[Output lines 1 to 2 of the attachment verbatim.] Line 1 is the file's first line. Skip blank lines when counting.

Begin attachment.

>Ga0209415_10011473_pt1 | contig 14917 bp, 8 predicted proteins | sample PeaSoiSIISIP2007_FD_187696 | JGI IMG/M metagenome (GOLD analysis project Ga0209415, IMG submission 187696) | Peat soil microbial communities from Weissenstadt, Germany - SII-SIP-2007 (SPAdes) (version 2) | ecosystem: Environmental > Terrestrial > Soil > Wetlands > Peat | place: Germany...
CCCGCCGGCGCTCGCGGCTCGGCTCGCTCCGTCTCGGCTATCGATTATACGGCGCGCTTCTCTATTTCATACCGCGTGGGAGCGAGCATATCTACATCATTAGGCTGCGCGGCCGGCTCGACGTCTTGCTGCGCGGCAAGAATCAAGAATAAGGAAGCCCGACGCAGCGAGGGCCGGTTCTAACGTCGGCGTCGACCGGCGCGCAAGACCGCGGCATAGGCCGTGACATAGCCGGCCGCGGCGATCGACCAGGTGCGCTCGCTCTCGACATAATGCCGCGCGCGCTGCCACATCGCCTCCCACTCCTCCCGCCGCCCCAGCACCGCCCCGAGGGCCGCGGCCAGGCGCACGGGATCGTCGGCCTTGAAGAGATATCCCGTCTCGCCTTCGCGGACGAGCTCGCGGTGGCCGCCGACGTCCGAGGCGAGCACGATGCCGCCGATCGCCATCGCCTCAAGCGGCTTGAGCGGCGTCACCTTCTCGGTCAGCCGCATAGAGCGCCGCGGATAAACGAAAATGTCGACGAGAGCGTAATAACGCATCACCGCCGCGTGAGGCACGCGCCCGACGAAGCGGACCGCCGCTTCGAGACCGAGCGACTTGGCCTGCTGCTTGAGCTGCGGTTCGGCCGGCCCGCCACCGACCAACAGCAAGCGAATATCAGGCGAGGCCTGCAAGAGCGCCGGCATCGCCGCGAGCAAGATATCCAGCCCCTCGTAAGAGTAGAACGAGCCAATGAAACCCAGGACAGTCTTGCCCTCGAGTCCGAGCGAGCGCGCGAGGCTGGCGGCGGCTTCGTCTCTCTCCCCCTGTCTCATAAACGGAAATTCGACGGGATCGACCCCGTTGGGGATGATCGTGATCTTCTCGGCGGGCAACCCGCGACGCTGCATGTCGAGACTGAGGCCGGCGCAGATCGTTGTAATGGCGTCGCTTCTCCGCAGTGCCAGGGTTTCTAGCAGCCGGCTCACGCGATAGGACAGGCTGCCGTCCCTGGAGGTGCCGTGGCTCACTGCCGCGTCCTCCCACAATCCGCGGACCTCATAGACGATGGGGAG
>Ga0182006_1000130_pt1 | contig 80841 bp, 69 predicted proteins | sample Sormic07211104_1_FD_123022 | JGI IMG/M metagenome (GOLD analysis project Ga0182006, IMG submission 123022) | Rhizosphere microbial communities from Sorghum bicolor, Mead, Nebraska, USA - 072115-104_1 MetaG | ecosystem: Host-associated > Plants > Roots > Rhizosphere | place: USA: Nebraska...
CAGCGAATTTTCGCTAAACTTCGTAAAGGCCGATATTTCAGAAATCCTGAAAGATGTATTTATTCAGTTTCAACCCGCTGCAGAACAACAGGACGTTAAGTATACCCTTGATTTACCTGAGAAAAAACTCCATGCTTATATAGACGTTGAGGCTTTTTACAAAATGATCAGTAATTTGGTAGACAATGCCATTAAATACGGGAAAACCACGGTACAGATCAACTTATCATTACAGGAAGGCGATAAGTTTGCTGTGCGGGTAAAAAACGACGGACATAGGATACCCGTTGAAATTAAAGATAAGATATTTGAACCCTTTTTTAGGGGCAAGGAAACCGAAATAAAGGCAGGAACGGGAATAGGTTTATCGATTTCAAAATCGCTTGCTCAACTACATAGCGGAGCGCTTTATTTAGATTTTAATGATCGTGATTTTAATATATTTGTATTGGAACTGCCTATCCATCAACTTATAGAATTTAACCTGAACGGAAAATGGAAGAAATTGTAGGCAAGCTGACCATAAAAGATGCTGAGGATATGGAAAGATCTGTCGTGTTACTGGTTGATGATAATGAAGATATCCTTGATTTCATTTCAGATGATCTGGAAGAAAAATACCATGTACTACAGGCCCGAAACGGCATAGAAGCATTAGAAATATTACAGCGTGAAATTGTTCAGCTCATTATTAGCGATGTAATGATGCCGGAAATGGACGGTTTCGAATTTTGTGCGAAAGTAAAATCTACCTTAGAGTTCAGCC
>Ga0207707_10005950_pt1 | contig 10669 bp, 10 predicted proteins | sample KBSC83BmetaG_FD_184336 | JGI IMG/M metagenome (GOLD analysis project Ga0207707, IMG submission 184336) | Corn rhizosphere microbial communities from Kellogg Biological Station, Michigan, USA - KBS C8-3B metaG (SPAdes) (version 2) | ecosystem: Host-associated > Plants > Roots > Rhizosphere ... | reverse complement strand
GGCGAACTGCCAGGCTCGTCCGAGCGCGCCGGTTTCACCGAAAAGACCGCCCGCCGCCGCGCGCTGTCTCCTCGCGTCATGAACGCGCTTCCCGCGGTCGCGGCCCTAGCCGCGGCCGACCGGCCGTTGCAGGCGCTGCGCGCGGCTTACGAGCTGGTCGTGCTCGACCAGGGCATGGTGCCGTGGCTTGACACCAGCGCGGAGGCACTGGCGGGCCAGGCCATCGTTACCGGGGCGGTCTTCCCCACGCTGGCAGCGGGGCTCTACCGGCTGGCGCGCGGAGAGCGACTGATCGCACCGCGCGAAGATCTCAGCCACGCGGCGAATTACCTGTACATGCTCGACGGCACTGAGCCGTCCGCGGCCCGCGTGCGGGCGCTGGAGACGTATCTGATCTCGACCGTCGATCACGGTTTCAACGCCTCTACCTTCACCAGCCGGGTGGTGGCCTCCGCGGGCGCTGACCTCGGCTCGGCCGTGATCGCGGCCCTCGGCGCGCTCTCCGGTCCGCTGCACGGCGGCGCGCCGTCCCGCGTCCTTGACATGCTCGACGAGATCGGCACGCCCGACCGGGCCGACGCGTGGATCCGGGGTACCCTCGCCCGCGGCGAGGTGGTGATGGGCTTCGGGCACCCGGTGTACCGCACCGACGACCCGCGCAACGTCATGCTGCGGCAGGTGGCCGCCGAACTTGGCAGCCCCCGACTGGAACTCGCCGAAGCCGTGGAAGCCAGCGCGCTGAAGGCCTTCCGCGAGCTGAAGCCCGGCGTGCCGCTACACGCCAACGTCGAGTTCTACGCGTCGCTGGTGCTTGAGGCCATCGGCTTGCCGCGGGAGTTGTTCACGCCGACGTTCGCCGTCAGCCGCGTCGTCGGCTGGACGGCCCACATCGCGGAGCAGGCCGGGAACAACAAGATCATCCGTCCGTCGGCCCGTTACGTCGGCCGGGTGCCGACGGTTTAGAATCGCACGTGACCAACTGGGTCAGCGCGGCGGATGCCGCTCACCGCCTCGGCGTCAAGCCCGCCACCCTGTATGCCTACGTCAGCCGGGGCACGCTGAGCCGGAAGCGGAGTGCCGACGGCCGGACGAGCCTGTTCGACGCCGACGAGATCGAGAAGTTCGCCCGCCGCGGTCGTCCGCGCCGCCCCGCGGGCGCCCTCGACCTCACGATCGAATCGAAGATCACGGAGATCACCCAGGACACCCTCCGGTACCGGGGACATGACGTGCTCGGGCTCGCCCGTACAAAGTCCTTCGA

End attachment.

>Ga0209415_10011473_pt1 | contig 14917 bp, 8 predicted proteins | sample PeaSoiSIISIP2007_FD_187696 | JGI IMG/M metagenome (GOLD analysis project Ga0209415, IMG submission 187696) | Peat soil microbial communities from Weissenstadt, Germany - SII-SIP-2007 (SPAdes) (version 2) | ecosystem: Environmental > Terrestrial > Soil > Wetlands > Peat | place: Germany...
CCCGCCGGCGCTCGCGGCTCGGCTCGCTCCGTCTCGGCTATCGATTATACGGCGCGCTTCTCTATTTCATACCGCGTGGGAGCGAGCATATCTACATCATTAGGCTGCGCGGCCGGCTCGACGTCTTGCTGCGCGGCAAGAATCAAGAATAAGGAAGCCCGACGCAGCGAGGGCCGGTTCTAACGTCGGCGTCGACCGGCGCGCAAGACCGCGGCATAGGCCGTGACATAGCCGGCCGCGGCGATCGACCAGGTGCGCTCGCTCTCGACATAATGCCGCGCGCGCTGCCACATCGCCTCCCACTCCTCCCGCCGCCCCAGCACCGCCCCGAGGGCCGCGGCCAGGCGCACGGGATCGTCGGCCTTGAAGAGATATCCCGTCTCGCCTTCGCGGACGAGCTCGCGGTGGCCGCCGACGTCCGAGGCGAGCACGATGCCGCCGATCGCCATCGCCTCAAGCGGCTTGAGCGGCGTCACCTTCTCGGTCAGCCGCATAGAGCGCCGCGGATAAACGAAAATGTCGACGAGAGCGTAATAACGCATCACCGCCGCGTGAGGCACGCGCCCGACGAAGCGGACCGCCGCTTCGAGACCGAGCGACTTGGCCTGCTGCTTGAGCTGCGGTTCGGCCGGCCCGCCACCGACCAACAGCAAGCGAATATCAGGCGAGGCCTGCAAGAGCGCCGGCATCGCCGCGAGCAAGATATCCAGCCCCTCGTAAGAGTAGAACGAGCCAATGAAACCCAGGACAGTCTTGCCCTCGAGTCCGAGCGAGCGCGCGAGGCTGGCGGCGGCTTCGTCTCTCTCCCCCTGTCTCATAAACGGAAATTCGACGGGATCGACCCCGTTGGGGATGATCGTGATCTTCTCGGCGGGCAACCCGCGACGCTGCATGTCGAGACTGAGGCCGGCGCAGATCGTTGTAATGGCGTCGCTTCTCCGCAGTGCCAGGGTTTCTAGCAGCCGGCTCACGCGATAGGACAGGCTGCCGTCCCTGGAGGTGCCGTGGCTCACTGCCGCGTCCTCCCACAATCCGCGGACCTCATAGACGATGGGGAG